CoPheScan: Example with Fixed Priors

Ichcha Manipur


Fixed priors are used only when the number of traits and variants to be tested are small.

The default cophescan fixed priors, pa=3.82e-5, pc=1.82e-3, provided for cophe.single and cophe.susie are those inferred from the disease-related variant dataset in the CoPheScan manscript [Supplementary table 12]. Additionally, priors from other datasets tested in the CoPheScan manscript that match your specific use case can be taken from Supplementary table 12.

Note: In the previous version (v1.3.2), the default cophescan fixed priors for : pn, pa and pc, were derived from default coloc priors by setting p1=1e-4, p2=1e-4 and p12=1e-5. This has now been changed as described above with priors pa=3.82e-5 and pc=1.82e-3 as default.

pa and pc should be carefully selected based on the dataset.

This example illustrates the use of cophescan for a small dataset using fixed priors where a hierarchical model cannot be applied.


Load test data

See the input data vignette for preparing the input for cophescan analysis.

#> [1] "summ_stat"  "LD"         "querysnpid" "covar_vec"

We will check for causal association between a single trait and a query variant using fixed priors.

querytrait <- cophe_multi_trait_data$summ_stat[['Trait_1']] 
querysnpid <- cophe_multi_trait_data$querysnpid
LD <- cophe_multi_trait_data$LD

Regional Manhattan plot showing the position of the query variant in the query trait.

# Additional  field named 'position' is required for the Manahattan plot. It is a numeric vector of chromosal positions
querytrait$position <- sapply(querytrait$snp, function(x) as.numeric(unlist(strsplit(x, "-"))[2]))
plot_trait_manhat(querytrait, querysnpid)

Cophescan with fixed priors under a single variant assumption (ABF)

CoPheScan can be run using a single variant assumption (which uses Approximate Bayes Factors) with the cophe.single function.


Case where nsnps in the queried region is very high and pa*(nsnps-1) + pc > 1: In this case please revaluate the supplied priors or run adjust_priors function (see help) which scales down the priors while maintaining the proportion of the supplied priors.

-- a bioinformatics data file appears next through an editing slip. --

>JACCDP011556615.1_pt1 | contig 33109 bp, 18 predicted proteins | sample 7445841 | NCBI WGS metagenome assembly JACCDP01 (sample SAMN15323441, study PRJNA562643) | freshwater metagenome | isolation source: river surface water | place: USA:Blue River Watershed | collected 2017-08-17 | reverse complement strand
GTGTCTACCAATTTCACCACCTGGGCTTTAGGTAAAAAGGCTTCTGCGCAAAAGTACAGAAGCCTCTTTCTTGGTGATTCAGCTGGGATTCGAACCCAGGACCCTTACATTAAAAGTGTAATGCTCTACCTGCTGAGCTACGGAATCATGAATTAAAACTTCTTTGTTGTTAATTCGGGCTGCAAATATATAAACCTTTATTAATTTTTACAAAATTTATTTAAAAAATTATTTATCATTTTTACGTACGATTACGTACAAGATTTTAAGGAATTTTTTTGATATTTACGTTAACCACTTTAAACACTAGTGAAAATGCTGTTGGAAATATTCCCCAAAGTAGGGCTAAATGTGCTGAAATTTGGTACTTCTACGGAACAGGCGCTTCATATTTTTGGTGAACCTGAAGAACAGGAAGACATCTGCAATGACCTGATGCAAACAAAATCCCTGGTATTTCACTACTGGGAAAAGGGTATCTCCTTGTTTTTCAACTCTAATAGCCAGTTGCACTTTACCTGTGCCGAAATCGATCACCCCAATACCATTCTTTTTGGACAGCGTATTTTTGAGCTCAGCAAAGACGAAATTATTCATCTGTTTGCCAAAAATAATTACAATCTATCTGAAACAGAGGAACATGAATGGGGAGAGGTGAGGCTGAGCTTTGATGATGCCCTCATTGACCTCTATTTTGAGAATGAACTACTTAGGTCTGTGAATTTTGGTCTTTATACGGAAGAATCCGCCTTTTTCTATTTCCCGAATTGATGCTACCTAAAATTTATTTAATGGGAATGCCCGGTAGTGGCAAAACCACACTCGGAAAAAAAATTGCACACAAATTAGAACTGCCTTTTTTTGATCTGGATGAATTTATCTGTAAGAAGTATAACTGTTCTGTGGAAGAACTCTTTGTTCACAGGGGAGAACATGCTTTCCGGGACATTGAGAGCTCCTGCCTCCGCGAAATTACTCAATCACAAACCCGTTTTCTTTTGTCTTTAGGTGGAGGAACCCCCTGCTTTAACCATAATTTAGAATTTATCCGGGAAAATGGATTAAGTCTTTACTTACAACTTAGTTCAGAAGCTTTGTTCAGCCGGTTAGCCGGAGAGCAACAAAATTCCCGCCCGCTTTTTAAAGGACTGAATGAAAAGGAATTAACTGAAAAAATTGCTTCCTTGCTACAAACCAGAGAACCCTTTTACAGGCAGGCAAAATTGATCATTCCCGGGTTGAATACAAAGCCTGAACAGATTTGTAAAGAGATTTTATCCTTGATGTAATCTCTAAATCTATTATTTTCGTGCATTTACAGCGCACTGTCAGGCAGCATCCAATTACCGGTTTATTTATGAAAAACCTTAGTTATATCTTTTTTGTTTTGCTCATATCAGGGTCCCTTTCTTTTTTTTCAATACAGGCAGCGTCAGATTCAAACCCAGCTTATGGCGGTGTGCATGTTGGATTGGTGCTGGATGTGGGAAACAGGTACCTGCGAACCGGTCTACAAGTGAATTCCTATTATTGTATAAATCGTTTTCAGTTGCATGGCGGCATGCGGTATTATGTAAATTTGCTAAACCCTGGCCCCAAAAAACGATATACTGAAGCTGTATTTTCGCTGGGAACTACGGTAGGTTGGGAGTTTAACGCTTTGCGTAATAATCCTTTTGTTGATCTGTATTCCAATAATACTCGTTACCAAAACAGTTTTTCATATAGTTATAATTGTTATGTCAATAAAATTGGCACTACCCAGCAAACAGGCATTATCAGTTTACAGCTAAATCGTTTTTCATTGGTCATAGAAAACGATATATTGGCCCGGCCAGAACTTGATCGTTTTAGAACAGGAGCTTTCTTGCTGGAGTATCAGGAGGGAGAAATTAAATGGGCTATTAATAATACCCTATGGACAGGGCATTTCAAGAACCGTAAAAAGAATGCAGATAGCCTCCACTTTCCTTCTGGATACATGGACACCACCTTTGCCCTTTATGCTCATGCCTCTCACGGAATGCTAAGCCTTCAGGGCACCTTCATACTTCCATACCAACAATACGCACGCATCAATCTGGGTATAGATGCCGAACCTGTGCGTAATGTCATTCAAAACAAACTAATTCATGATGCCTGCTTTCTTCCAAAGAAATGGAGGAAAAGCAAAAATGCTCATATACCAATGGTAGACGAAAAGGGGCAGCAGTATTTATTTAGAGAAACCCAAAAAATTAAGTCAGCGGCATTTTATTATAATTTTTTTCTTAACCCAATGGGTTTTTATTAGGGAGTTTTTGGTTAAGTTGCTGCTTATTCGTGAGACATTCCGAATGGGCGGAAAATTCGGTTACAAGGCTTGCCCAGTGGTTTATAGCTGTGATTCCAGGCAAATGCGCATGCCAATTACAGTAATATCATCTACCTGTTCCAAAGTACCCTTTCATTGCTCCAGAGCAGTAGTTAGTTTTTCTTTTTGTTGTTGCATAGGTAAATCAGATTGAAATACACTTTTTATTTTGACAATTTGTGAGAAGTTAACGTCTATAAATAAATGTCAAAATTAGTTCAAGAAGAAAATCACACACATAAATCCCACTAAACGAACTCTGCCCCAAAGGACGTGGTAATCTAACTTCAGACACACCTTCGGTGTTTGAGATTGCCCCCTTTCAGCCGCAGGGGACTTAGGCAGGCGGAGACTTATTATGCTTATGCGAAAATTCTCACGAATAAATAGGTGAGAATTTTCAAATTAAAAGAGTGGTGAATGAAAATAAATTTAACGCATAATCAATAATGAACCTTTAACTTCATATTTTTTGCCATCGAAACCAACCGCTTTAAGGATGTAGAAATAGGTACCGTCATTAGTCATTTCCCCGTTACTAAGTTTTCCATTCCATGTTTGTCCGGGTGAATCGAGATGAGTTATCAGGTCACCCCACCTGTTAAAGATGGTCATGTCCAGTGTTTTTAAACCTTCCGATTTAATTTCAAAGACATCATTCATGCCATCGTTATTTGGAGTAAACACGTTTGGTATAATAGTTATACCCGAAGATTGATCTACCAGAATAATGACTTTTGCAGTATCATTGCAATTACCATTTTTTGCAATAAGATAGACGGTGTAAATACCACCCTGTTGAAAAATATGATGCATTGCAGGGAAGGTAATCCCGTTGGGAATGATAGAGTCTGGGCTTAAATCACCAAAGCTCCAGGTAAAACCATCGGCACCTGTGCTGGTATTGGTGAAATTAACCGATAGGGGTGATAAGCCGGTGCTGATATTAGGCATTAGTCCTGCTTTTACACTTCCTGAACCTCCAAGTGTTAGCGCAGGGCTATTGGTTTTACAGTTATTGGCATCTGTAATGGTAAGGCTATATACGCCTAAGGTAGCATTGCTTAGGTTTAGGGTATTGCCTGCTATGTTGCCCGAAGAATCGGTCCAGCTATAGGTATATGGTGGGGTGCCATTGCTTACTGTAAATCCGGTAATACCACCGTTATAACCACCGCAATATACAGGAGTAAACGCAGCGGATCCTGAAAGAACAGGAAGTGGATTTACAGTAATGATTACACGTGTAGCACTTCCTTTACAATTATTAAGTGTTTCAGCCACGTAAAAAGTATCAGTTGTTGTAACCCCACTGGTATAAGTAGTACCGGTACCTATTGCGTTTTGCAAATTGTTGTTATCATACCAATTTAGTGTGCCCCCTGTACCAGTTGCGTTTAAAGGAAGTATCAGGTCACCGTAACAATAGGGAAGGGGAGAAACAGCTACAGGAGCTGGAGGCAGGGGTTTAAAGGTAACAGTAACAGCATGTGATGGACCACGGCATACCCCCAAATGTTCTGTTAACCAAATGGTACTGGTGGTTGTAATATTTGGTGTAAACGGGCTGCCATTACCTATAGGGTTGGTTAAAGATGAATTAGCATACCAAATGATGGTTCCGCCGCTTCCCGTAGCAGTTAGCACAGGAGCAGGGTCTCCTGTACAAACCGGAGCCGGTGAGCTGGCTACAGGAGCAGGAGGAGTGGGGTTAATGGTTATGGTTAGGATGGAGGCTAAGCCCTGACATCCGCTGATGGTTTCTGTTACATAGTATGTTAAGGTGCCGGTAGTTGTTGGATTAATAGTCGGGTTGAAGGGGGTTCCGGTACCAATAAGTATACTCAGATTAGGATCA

# Run cophescan under a single causal variant assumption by providing the snpid of the known causal variant for trait 1 = querysnpid
res.single <- cophe.single(querytrait, querysnpid = querysnpid, querytrait='Trait_1')
#> Running cophe.single...
#> SNP Priors
#> 0.96001823.82e-050.00182
#> Hypothesis Priors
#> 0.96001820.03816180.00182
#> 0.002090.3750.623
#> PP for causal query variant: 62.3%
#>   nsnps      PP.Hn     PP.Ha     PP.Hc   lBF.Ha   lBF.Hc       querysnp
#> 1  1000 0.00208927 0.3749638 0.6229469 15.32189 11.96576 chr19-11182353
#>   querytrait typeBF
#> 1    Trait_1    ABF

We observe that the posterior probability of causal association for the query variant is 0.969 which indicates that the query trait is causally associated with the query trait.

We can also use the cophe.hyp.predict function to predict the hypothesis given the posterior probabilities.

res.single.predict <- cophe.hyp.predict(res.single)
#> Hc.cutoff = 0.6
#> Hn.cutoff = 0.2
(paste0('The predicted hypothesis is: ', res.single.predict$, ' [PP.Hc =', round(res.single.predict$PP.Hc,3), ']' ))
#> [1] "The predicted hypothesis is: Hc [PP.Hc =0.623]"

Cophescan with fixed priors using SuSIE Bayes factors

# Run cophescan with susie (multiple variants) by providing the snpid of the known causal variant for trait 1 = querysnpid
querytrait$LD <- LD
res.susie <- cophe.susie(querytrait, querysnpid = querysnpid, querytrait='Trait_1')
#>   nsnps           hit1           hit2       PP.Hn    PP.Ha     PP.Hc   lBF.Ha
#> 1  1000 chr19-11182353 chr19-11182144 0.002115712 0.375218 0.6226663 15.31003
#>     lBF.Hc       querysnp  typeBF idx1 idx2 querytrait
#> 1 11.95277 chr19-11182353 susieBF    1    1    Trait_1

res.susie.predict <- cophe.hyp.predict(res.susie)
(paste0('The predicted hypothesis is: ', res.susie.predict$, ' [PP.Hc =', round(res.susie.predict$PP.Hc,3), ']' ))
#> [1] "The predicted hypothesis is: Hc [PP.Hc =0.623]"

We get similar results using SuSIE cophe.susie. We recommend the use of cophe.susie whenever LD information is available.

Note: When no credible sets are identified using cophe.susie cophescan reverts to cophe.single.